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Terri Schiavo’s husband has strongly condemned former Florida Gov. Jeb Bush’s announcement this week that he is exploring a run for president in 2016.

Bush fought Michael Schiavo during the final years of his battle to end his wife’s life by removing her access to food and water. Schiavo eventually won, leading to her early death in 2005.

On Wednesday, Schiavo told Think Progress that a Bush presidency would represent “a government that’s gonna intrude on your life, [and] enforce their personal views on you.”

Terri had been severely disabled for fifteen years and required a feeding tube to live, but her husband wanted to remove it, saying she was in a “vegetative state.” Her parents fought him through the courts for over a decade.

The case drew national and international attention, though eventually Bush was forced to back down as a law he signed, called Terri’s law, was declared unconstitutional. The case became a rallying cry for social conservatives.

After his wife's death, Schiavo — who had children with a woman while Terri was on the feeding tube — started a PAC that endorsed ardent opponents of the U.S. involvement in Iraq, as well as right-to-die candidates. The PAC was called TerriPAC, after his deceased wife.

Schiavo is not the only early critic of Bush's presidential aspirations.

Observers expect that Bush will run for the nomination as a business-minded candidate with little focus on so-called “social issues.” He has called the marriage fight a “distraction,” and is often viewed as not wanting to engage on abortion.

Though he enjoyed widespread conservative support during his eight years as Florida governor, Bush's support for Common Core education standards and looser immigration laws has earned him dislike from a number of leading conservatives.

“Bush is out telling donors…that he is not gonna compromise his principles like others have in order to get the nomination, meaning he’s not gonna pander to the tea party,” said radio talk show host Rush Limbaugh. “He’s not gonna pander to conservatives. He’s gonna show that you can win the Republican Party nomination without securing the base.”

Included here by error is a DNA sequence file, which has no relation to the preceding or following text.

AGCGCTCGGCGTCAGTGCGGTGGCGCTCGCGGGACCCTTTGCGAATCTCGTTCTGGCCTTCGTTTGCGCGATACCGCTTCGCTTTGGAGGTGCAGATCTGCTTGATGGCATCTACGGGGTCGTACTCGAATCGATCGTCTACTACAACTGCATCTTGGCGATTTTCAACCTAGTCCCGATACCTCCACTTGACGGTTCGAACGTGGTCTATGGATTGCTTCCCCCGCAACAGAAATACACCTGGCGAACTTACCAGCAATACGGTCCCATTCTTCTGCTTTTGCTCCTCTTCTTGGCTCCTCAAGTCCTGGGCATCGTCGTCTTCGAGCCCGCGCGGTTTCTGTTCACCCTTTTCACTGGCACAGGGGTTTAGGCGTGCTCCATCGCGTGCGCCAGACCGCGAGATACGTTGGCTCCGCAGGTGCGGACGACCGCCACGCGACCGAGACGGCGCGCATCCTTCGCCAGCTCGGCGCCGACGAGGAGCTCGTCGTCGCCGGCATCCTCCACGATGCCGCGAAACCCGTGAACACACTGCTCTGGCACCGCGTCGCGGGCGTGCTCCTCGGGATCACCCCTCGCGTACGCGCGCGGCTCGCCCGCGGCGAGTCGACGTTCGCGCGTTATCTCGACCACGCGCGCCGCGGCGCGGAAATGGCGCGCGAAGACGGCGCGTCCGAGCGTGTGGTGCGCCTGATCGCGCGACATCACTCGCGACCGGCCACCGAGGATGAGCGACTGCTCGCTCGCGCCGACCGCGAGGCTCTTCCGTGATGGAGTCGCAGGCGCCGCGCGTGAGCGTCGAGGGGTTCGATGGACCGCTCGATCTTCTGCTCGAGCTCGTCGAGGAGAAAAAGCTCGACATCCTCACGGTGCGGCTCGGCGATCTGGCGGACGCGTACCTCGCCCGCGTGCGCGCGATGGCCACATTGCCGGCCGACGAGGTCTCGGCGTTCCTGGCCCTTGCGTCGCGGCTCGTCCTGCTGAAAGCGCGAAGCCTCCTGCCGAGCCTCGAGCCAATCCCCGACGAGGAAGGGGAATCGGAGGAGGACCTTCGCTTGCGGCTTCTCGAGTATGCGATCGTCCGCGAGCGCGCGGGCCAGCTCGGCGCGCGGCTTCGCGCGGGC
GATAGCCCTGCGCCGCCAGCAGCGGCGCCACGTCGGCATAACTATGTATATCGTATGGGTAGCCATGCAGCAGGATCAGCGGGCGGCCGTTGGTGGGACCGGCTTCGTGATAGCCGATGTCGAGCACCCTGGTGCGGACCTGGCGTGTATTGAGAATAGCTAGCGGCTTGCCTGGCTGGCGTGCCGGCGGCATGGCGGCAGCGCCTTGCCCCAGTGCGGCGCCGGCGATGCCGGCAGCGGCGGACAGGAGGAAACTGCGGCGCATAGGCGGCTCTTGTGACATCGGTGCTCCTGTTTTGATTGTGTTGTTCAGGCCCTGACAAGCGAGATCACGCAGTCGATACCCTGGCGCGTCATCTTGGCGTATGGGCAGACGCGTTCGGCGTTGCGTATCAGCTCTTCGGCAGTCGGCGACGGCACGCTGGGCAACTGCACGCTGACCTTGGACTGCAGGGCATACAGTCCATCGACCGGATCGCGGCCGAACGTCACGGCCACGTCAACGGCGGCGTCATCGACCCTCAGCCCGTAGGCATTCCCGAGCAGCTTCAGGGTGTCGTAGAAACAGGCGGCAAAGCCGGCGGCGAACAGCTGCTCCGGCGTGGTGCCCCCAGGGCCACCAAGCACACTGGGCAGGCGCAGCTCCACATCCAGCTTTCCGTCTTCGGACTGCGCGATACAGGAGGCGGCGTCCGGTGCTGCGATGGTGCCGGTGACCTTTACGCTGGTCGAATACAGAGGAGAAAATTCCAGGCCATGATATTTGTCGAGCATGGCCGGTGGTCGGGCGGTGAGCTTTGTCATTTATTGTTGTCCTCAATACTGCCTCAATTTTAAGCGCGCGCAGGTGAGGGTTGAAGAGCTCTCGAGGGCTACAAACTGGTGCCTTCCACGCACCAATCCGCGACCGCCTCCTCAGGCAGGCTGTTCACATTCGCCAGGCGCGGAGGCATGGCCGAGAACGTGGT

Likewise, National Journal's Josh Kraushaar wrote that “Bush can't afford to simply dismiss the conservative critics and run a general-election strategy from the outset. He'll need to aggressively win the debate from within.”

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Not all pundits view Bush's willingness to sway from conservative orthodoxy as a negative characteristic. Writing for The Week, Marc Ambinder said that Bush “represents the business wing of the party, which also happens to be its donor class. He is their ideal candidate.”

According to Ambinder, “Bush's biggest opportunity corresponds to the biggest hole in the GOP platform: its radio silence on practical economic solutions for the middle class, which, it turns out, corresponds to the biggest bread-and-butter concern that Americans repeatedly chastise Washington for not addressing.”

Likewise, pundit Charles Krauthammer said Bush's announcement made him “an instant frontrunner” in the race, and said the decision would likely keep “fringe candidates” out of the race.

While in office, Bush was considered a conservative governor on tax, education, budget, and life issues. On social issues, in addition to the Schiavo effort, Bush opposed embryonic stem-cell research and signed a parental notification law. He also supported “choose life” license plates, and asked a court to choose a representative for the fetus of a mentally disabled victim of rape.

Common Core, however, has cost him support among religiously conservative Americans, many of whom reject Common Core as a usurpation of parental rights.

His path to the GOP nomination may be complicated by the likely crowded field of candidates. They include former Sen. Rick Santorum, Sens. Ted Cruz, R-TX, and Rand Paul, R-KY, and Govs. Mike Pence, Bobby Jindal, Scott Walker, and Chris Christie.

Jeb is the son of George H.W. Bush, who was president from 1989 to 1993, and the younger brother of George W. Bush, president from 2001 to 2009.